In our study, the percentage of spectra originating from neonates was 18.5% in the AKI group, 19.4% in the non-AKI patient group, and 20.8% in the healthy control group. Omitting these from the statistical analyses further improved the separation between the AKI group and the combined control group comprising both healthy children and critically ill ICU patients without AKI. Similar observations were made previously when investigating novel protein biomarkers of renal damage in mixed neonatal and pediatric cohorts [23]. This observation might be attributed, at least in part, to the relatively high percentage of low KDIGO AKI stages in neonates. As such, four neonates (33.3%) were classified as Stage 1 KDIGO AKI, three neonates (25%) were classified as Stage 2 and only five patients (41.7%) were classified as Stage 3 AKI. By contrast, 46 (86.8%) pediatric AKI patients fulfilled Stage 3 KDIGO AKI criteria, six (11.3%) fulfilled Stage 2 criteria and only one pediatric AKI patient (1.9%) fulfilled Stage 1 criteria. In addition, several metabolomics studies demonstrated that the urine of neonates shows characteristic differences compared to older children. Scalabre et al. stressed the differential impact of age, height, and weight in metabolomic studies on urinary metabolic profiles in children aged < 1 year [45]. Among the metabolites identified as markers of age, they also identified citrate as an important marker. In that study, it was correlated with an increase in weight and height, and showed a negative correlation with age like succinate, which was confirmed in two other studies [20,46,47]. In comparison, in our study AKI patients of all ages showed a decrease of citrate levels compared to non-AKI subjects. Other age-related metabolites identified in these studies showed no significant effect in our analysis. Thus, we are confident that in our study age-related effects were marginal compared to the metabolic changes caused by AKI.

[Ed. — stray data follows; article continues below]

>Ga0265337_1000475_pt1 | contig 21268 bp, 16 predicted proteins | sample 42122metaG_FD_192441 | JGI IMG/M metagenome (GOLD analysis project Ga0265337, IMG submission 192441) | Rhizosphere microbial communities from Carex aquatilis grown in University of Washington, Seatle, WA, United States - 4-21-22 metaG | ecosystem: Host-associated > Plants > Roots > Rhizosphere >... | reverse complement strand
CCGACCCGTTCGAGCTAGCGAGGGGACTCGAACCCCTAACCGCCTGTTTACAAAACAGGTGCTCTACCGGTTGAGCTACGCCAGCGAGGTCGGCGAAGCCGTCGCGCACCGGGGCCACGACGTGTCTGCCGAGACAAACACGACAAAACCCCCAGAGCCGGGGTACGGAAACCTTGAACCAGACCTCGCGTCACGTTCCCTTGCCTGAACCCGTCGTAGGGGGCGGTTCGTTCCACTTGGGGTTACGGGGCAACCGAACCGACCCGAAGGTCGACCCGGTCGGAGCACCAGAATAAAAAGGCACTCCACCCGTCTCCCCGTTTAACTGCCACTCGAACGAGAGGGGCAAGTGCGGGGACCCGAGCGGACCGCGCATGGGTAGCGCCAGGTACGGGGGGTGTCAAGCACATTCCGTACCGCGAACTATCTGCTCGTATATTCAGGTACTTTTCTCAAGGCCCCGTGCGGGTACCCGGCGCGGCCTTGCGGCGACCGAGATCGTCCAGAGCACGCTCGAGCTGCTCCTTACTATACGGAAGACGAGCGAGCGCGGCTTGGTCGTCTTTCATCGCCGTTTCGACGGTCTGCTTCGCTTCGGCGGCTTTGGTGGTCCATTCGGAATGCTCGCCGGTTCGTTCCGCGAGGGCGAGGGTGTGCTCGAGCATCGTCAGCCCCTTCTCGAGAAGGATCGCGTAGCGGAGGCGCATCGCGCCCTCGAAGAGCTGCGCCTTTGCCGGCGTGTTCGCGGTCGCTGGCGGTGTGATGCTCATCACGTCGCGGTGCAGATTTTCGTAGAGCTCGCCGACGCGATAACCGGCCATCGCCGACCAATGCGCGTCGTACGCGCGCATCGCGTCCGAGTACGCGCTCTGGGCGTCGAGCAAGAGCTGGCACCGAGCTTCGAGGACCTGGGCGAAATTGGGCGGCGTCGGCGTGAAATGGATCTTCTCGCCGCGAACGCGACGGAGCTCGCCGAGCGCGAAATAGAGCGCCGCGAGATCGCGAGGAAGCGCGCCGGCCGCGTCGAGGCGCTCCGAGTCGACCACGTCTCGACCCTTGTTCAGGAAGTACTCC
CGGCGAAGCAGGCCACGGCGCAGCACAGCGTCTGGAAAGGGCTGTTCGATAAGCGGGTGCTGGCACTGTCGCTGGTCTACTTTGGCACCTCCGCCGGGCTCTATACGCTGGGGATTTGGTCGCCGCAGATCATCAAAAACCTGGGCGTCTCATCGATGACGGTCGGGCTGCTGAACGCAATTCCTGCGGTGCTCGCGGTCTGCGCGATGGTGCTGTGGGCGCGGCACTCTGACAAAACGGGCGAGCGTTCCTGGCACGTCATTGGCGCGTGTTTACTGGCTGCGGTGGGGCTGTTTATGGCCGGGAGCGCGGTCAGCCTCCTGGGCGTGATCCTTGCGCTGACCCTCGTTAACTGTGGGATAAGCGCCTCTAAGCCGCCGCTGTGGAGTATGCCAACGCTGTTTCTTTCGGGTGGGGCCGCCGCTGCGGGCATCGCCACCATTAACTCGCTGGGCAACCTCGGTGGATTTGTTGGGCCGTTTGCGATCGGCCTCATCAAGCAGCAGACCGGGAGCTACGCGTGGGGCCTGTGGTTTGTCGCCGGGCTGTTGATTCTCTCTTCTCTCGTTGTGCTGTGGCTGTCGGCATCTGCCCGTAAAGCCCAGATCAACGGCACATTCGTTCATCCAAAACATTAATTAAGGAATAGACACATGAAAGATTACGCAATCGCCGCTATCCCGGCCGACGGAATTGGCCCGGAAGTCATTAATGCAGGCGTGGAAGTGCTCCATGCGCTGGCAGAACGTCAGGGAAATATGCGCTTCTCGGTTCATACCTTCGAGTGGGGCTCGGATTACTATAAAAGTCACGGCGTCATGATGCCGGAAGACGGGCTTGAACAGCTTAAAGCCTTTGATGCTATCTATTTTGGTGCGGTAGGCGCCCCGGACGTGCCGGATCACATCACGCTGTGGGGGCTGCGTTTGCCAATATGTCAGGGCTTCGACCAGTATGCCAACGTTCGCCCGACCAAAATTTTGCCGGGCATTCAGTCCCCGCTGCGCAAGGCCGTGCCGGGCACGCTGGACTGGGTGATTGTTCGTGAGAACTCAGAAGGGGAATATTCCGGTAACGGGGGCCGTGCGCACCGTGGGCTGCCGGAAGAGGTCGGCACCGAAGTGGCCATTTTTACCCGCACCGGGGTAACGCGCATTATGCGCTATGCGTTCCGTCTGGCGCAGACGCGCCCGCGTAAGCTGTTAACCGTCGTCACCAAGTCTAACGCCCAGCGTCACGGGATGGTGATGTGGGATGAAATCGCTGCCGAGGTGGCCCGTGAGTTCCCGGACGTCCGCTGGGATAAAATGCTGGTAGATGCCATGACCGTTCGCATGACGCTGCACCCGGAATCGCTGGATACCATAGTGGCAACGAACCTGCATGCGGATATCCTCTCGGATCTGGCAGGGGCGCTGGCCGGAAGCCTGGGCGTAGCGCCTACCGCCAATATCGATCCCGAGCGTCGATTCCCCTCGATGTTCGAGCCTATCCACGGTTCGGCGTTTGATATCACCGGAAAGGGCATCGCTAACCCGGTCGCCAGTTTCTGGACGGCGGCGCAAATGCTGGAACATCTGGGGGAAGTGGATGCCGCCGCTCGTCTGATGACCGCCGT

There are several limitations to our study. First, the number of patients participating in our single-center pilot study was low, hence requiring larger population studies. Nevertheless, robust identification of AKI patients by 1H-NMR spectroscopy was feasible despite the wide variety of AKI etiologies. Second, due to the low number of study participants investigated, this study was not appropriate for analyzing the impact of AKI severity as reflected by KDIGO stage on NMR spectra. Third, the presented study primarily focuses on the diagnosis of established AKI using the serum creatinine- and urine output-based KDIGO AKI criteria as gold standard. However, due to a variety of reasons both parameters can be problematic for AKI diagnosis, especially in children. Future studies will have to deal with the implementation of 1H-NMR spectroscopy for early detection of imminent AKI, for differentiation of varying AKI subtypes and for therapy monitoring and prognosis of AKI outcome. In fact, early identification of patients at highest risk for AKI and for adverse outcome can help physicians in early decision-making, e.g., with respect to the timely insertion of dialysis catheters and initiation of renal replacement therapy.